Astronauts will give the space station a power boost during Saturday’s spacewalk

Astronauts will give the space station a power boost during Saturday's spacewalk
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The International Space Station will get a power boost during a spacewalk on Saturday, when NASA astronauts Josh Cassada and Frank Rubio install a solar panel outside the floating lab.

The spacewalk is on track to begin at 7:25 a.m. ET and will last approximately seven hours, streamed live on NASA’s website.

During the event, Cassada will serve as a member of Extravehicular Crew 1 and will wear a red-striped suit, while Rubio will wear an unmarked white suit as a member of Extravehicular Crew 2. The duo conducted their first spacewalk together in November. Against the backdrop of spectacular views of Earth, the team mounted a mounting bracket on the starboard side of the space station truss.

This hardware allows for the installation of more deployable solar panels, called iROSAs, to increase electrical power on the space station.

The first two deployment solar arrays were installed outside the station in June 2021. The plan is to add a total of six iROSAs, which will likely increase the space station’s power generation by more than 30% once all are ready. operational.

Two more arrays were delivered to the space station on November 27 aboard the 26th SpaceX Dragon commercial resupply mission, which also brought dwarf tomato seeds and other experiments to the orbiting laboratory.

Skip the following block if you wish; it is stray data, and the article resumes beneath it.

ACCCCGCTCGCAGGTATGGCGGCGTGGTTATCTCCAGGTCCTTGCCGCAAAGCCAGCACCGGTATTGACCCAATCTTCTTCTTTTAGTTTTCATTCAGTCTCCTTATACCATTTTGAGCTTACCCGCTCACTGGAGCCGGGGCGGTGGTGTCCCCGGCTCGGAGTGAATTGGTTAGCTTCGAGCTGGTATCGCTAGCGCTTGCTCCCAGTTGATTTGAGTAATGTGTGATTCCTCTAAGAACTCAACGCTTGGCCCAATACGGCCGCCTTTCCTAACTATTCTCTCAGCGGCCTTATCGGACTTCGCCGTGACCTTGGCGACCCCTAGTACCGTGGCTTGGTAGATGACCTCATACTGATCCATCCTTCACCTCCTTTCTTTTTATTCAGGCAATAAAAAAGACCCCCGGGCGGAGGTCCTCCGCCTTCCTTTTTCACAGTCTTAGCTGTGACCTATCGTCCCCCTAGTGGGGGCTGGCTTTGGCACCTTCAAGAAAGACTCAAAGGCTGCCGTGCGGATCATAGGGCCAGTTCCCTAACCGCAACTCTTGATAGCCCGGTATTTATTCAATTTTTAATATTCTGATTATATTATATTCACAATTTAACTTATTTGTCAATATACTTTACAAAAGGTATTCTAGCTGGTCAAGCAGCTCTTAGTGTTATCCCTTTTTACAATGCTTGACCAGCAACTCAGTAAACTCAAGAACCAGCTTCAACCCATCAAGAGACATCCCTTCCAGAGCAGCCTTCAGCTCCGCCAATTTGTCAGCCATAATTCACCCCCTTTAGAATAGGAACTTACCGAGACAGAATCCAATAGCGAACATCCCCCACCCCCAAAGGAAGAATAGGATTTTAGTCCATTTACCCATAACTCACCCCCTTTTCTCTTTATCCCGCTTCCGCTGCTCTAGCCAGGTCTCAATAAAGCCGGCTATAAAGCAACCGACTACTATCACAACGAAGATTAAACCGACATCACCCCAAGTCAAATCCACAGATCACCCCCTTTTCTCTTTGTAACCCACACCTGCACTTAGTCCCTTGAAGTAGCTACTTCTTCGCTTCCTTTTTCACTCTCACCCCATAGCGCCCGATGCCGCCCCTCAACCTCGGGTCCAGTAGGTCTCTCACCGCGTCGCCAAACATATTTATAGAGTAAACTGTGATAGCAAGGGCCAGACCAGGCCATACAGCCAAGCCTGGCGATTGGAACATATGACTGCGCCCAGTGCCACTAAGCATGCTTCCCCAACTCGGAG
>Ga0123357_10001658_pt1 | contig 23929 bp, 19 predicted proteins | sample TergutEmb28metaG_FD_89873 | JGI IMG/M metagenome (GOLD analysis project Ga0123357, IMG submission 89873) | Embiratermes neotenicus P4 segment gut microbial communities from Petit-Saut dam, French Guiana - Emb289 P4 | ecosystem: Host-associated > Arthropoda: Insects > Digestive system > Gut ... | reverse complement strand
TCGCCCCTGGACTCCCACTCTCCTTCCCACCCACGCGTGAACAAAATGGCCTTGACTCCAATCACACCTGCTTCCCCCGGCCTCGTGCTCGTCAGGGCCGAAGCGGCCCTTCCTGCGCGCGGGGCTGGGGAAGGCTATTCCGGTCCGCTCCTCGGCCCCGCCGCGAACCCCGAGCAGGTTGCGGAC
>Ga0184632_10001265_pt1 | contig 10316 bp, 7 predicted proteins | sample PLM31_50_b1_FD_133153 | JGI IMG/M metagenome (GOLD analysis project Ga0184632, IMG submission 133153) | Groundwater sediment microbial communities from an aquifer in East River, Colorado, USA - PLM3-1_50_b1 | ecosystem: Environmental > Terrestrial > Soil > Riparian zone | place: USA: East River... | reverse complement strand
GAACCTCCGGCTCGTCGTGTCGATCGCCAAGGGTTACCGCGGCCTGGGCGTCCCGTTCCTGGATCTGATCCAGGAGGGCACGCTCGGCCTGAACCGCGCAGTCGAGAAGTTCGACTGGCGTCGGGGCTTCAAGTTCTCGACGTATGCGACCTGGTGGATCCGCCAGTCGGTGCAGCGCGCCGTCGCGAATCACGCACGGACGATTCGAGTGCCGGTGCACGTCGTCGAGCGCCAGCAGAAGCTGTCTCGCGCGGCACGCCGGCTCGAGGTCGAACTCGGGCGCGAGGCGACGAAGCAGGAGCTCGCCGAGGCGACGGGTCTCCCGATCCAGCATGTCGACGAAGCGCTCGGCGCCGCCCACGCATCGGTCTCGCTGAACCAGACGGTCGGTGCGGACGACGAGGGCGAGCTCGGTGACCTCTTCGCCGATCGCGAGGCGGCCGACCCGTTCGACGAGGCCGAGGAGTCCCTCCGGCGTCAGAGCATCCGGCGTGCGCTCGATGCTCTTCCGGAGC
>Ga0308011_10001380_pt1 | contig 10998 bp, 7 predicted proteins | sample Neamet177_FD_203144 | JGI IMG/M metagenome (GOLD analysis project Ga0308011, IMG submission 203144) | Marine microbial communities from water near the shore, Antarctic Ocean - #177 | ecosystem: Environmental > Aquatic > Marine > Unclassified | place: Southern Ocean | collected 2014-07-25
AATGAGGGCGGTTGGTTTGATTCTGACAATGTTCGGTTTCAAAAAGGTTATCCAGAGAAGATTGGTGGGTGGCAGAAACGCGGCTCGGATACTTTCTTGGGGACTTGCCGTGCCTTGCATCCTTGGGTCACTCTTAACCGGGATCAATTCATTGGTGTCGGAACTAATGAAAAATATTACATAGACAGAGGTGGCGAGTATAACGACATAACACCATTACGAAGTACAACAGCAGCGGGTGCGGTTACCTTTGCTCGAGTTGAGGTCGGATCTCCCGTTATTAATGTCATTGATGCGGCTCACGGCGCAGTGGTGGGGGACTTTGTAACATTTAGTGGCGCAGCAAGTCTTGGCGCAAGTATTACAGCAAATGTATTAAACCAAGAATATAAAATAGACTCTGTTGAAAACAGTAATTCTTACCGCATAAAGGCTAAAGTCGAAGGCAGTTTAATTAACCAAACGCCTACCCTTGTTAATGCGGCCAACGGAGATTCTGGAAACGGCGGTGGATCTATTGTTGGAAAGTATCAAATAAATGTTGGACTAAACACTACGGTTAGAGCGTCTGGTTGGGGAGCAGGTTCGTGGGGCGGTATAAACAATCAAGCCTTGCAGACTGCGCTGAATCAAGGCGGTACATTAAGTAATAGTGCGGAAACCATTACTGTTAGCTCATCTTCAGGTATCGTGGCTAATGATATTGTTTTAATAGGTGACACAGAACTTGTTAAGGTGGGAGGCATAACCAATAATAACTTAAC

The arrangements were rolled up like a rug and weigh 750 pounds (340 kilograms) and 10 feet (3 meters) wide.

During Saturday’s spacewalk, Cassada and Rubio will install a solar panel to increase capacity in one of the space station’s eight power channels, located on the station’s starboard structure.

Once the astronauts unfold the array and put it in place, it will be about 63 feet (19 meters) long and 20 feet (6 meters) wide.

The spacewalking duo will also disconnect a cable to reactivate another power channel that recently experienced an “unexpected trip” on November 26.

“By isolating a section of the impacted array, which was one of several damaged strings, the goal is to restore 75% of the array’s functionality,” according to a NASA statement.

Cassada and Rubio will conduct another spacewalk on December 19 to install a second deployable solar array on another power channel, located on the station’s port truss.

The space station’s original solar panels are still functional, but have been supplying power for more than 20 years and show some signs of wear after prolonged exposure to the space environment. The arrangements were originally designed to last 15 years.

Erosion can be caused by thruster plumes, which come from both the station thrusters and the the crew and cargo vehicles going to and from the station, as well as micrometeorite debris.

The new solar panels are being placed in front of the original ones. It’s a good test for the new solar panels, because this same design will power parts of the planned Gateway lunar outpost, which will help humans return to the moon via NASA Artemis Program.

The new arrangements will have a similar life expectancy of 15 years. However, since the degradation of the original fixes was expected to be worse, the team will monitor the new fixes to test their true longevity, as they may last longer.

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